The IAB's annual Engage conference didn't fail to deliver on great content or inspiration. Account Director, Alastair Kidner, has looked to summarise his key takeouts from the day. Part one looks at data.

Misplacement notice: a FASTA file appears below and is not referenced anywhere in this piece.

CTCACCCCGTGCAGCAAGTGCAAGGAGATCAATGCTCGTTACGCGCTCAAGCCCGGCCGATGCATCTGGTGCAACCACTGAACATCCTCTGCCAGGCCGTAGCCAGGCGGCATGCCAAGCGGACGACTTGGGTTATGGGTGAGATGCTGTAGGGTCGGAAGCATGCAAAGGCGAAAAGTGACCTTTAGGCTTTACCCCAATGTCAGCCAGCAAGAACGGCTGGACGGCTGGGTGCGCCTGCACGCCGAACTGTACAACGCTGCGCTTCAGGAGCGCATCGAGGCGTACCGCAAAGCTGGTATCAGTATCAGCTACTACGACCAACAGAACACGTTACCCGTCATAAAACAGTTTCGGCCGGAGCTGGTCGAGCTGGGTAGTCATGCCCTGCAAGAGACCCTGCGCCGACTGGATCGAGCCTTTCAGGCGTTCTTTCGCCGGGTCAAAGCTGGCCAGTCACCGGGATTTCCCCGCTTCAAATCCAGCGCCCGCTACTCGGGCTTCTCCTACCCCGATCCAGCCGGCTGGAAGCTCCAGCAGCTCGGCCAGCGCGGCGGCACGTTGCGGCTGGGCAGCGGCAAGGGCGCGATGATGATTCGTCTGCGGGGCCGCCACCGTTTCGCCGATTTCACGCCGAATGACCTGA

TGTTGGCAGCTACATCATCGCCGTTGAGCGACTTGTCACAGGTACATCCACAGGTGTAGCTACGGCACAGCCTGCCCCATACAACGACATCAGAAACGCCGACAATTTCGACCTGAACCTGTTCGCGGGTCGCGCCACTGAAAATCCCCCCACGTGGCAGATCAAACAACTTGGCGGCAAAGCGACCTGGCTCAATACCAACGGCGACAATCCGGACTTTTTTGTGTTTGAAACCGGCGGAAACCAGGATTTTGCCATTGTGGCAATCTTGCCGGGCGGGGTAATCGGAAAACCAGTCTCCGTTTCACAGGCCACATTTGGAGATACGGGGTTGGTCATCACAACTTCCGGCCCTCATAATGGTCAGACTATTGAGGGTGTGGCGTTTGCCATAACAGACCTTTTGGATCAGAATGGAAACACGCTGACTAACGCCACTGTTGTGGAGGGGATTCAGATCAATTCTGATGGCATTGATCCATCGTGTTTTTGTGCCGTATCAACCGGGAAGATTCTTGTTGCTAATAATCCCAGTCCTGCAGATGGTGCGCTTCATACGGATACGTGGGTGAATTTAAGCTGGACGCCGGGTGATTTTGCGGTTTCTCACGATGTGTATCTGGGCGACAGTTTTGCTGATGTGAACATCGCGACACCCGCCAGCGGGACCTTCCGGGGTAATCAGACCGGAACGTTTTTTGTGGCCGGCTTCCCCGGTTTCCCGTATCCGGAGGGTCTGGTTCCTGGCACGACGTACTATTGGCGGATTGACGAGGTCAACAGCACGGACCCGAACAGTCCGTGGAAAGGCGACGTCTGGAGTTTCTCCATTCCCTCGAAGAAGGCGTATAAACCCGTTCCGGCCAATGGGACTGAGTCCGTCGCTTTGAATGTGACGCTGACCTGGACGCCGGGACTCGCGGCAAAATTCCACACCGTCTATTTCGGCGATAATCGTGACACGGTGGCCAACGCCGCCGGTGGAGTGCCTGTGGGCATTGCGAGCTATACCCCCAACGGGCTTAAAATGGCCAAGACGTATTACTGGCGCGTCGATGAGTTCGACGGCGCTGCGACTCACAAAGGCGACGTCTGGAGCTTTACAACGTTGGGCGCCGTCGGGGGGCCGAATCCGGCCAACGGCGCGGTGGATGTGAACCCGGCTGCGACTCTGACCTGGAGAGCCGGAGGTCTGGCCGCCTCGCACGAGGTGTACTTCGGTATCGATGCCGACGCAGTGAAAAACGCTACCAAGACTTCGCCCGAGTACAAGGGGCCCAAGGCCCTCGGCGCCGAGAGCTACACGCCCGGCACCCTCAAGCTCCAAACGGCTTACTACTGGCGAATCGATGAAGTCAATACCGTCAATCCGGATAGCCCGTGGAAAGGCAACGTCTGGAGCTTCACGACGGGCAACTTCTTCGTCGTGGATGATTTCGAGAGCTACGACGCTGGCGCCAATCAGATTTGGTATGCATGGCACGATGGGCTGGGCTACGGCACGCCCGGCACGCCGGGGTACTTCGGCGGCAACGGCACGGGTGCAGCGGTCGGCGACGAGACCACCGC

Right from the off there was a sense of anticipation and excitement at change in the air, as Jon Mew took to the stage for his first Engage as CEO of IAB UK, having been in the role for 9 months now. Quickly the anticipation of the audience was rewarded, as Jon announced the new ‘IAB Gold Standard’ V1.0; a new tentpole initiative in partnership with the biggest media outlets out there, Facebook, Google and Microsoft included. This was a moment that brought to the fore the IAB’s new initiatives for a ‘better’ digital ad industry, one based on advertisers having the power to work with partners who are actually trying to do digital marketing the right way to benefit the end customer. This wasn’t the end of changes for the IAB though, with an announcement that their mid-tier conferences were now going to be combined and that there would be 3 flagship IAB conferences for 2018, Engage included. There would also be a new IAB team set up to set, analyse and evaluate measurements standards in the digital economy.With the big IAB news out of the way, the Navigate team sat down to a day of enlightening talks, discussions and activities about the near and far of digital advertising. Roughly the talks through the day seemed to touch on a range of three topics; data, machine learning and storytelling.DataThere was a noticeable shift away from the term 'big data' this year. In fact, there was almost a rally against data at one point, with both Jonathan Markwell from the IAB (‘Creating the Future from the Past’) and Dan Hagen from Carat (‘People Based: A new model for Marketing’) both spoke about the danger of just analysing data and figures as sustainable results, with media having lost its mojo as a result. The industry has become dangerously close to being obsessed with short-termism with goals set by nothing but data, with Jonathan pointing out that it’s actually patterns that are often more interesting than numbers.There were positives brought up about data still though. Kawal Gandhi from Google (‘Cloud and Ads’) spoke about how data has really been informed by as well as assisted their machine learning efforts, utilising large datasets, accessing large-scale computer solutions and powerful frameworks to provide customers with tools that they’ll find useful in all areas. Brant from Buzzfeed (‘Adapting to change, anticipating the future’) was also onboard the data brigade, giving insight into how Buzzfeed’s strategy was completely altered and opened up once they realised the mountain of user and consumer data they were sitting on. Ultimately it took a brave and ambitious move to turn viral video into publishing gold.Read part two here.Alastair Kidner, Account Director